Medical errors are one of the biggest killers in the United States. More people die from preventable medical mistakes than die in car accidents each year. In fact, medical mistakes are the number three cause of death, following heart disease and cancer. The number is alarming but it’s best to go into any medical treatment situation armed with as much knowledge as possible so that you can be your own advocate. So, let’s take a look at some of the top medical mistakes that health care providers make.
The most common type of medical error is a misdiagnosis where the diagnosis is incorrect, missed, or delayed. Experts believe that a misdiagnosis occurs in 10-20% of cases and a 2009 report found that 28% of these mistakes were life threatening or resulted in death or permanent disability. Shockingly, this number hasn’t changed much in the last decade. In 2018, researchers from Johns Hopkins reported that an estimated 12 million people are misdiagnosed each year, with one in three errors leading to serious injury, death, or permanent disability.
Medication mistakes are also quite common, harming an estimated 1.5 million people each year and leading to $3.5 billion in additional medical costs to treat these errors. This doesn’t include lost wages and productivity. These numbers are even more alarming considering that most medication errors are preventable if procedures are followed to double check medications and coordinate patient care across providers.
A “never event” is a shocking medical mistake that should never happen. We’ve all heard horror stories of wrong limbs being amputated or doctors operating on the wrong patient. Other common “never events” include air bubbles in IV catheters, leading to a stroke; inserting food intended for a stomach tube going into a chest tube; leaving sponges, wipes, or medical instruments inside a person after surgery; and artificial insemination or IVF with the wrong sperm, egg, or embryo.
Most “never events” are very rare. For example, one study indicated that a typical hospital might experience a wrong site operation every five to 10 years. But when they do happen, they often lead to fatal or life-altering consequences. The Agency for Healthcare Research and Quality reported that 71% of “never events” were fatal and may indicate a fundamental safety problem within an organization.
Even physicians agree that many patients are overtreated or receive unnecessary treatments. The Institute of Medicine reported that unnecessary services account for an estimated $210 billion wasted on inefficient healthcare in the U.S. each year. While many physicians report that the fear of malpractice suits drives them to provide unnecessary treatment for patients, 71 percent of physiciansresponding to a Johns Hopkins study thought that doctors are more likely to perform unneeded procedures if they profit from them.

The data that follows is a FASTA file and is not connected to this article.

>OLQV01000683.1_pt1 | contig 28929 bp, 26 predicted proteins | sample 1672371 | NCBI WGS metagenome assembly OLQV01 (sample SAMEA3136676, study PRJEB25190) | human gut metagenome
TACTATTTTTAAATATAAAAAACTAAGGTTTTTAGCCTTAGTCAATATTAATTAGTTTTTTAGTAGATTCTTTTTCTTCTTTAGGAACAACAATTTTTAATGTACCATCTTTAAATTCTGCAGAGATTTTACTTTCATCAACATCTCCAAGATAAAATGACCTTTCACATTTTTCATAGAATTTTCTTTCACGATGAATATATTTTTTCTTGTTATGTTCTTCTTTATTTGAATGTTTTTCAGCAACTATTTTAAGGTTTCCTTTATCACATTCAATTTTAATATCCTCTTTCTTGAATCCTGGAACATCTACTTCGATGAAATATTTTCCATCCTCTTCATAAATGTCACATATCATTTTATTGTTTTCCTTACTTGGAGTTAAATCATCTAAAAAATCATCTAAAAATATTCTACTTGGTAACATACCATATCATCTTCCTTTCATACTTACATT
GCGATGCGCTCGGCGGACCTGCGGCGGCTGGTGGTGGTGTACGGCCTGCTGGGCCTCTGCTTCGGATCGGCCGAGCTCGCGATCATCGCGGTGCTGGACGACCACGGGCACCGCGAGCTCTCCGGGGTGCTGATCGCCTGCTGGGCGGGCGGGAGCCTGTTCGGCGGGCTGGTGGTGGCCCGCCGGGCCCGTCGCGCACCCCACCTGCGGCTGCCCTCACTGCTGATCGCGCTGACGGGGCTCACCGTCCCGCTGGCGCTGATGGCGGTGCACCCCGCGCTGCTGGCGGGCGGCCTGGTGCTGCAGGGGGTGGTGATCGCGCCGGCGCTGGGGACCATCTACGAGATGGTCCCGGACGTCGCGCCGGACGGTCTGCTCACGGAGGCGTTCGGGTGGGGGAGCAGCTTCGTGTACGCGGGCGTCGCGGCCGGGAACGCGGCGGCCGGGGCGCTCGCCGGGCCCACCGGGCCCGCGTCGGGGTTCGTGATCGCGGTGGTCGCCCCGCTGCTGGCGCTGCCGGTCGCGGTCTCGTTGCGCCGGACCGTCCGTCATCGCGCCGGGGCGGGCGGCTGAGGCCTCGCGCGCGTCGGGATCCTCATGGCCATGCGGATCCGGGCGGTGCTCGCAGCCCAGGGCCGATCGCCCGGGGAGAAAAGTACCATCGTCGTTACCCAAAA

Unnecessary tests are extremely common. In Washington, researchers recently scoured insurance claims from 1.3 million patients. In a single year they found more than 600,000 people – nearly half – received a test they did not need at an estimated cost of $282 million. More than a third of the money spent went to unnecessary care. While many of these tests won’t cause harm to a patient, some aren’t without risks. For example, CT scans can increase your lifetime risk of cancer.
In today’s medical climate, it can be rare to have simply one physician coordinating all of a patient’s care across specialty providers and hospital visits. When you go to the hospital, you are much more likely to be treated by an attending physician rather than your personal physician. Unfortunately, coordinated care across all of these providers can be difficult, even in the age of electronic charts. A 2005 Johns Hopkins study indicated that some physicians feared increased liability for malpractice if they attempted to coordinate care for their patients across providers. But failing to provide that coordinated care is actually what increases the potential for medication, diagnosis, and treatment errors and this leads to increased liability for mistakes.
Infections from Hospital Care
According to the Centers for Disease Control, on any given day, one in 31 patients will have a healthcare-associated infection. This adds up to 1.7 million hospital-acquired infections every year. These infections can include surgical site infections, pneumonia, urinary infections from catheters, and bloodstream infections from IVs. Many of these infections are antibiotic resistant and can be deadly. The CDC estimates that 100,000 deaths occur from healthcare-acquired infections every year.
Every year more than 500,000 people fall while in the hospital. About 30% of these falls result in injury, with 4-6% causing serious injury. The elderly, those who need assistance to walk, and those taking certain medications such as sedatives, hypnotics, antidepressants, or benzodiazepines are at highest risk for falls in the hospital. Many of these can be avoided by making the environment safe, increasing observation, establishing assisted toilet routines, and implementing medication assessments.
Going Home too Quickly
Studies show that one in five Medicare patients ends up back in the hospital within 30 days after they are originally discharged. This can happen when a patient is discharged too quickly; if medications are mixed up, or not prescribed; if discharge instructions are unclear or are not adequately explained to patients and their caregivers; and if follow up care doesn’t happen in a timely manner.
If you believe you or a loved one have been harmed by a medical mistake, call us today. The knowledgeable malpractice attorneys at the Underwood Law Office can help. Our McKinney, Texas law firm serves all of Dallas and Fort Worth, including McKinney, Frisco, Plano and Allen. Our Huntington, West Virginia attorney office serves all of West Virginia.
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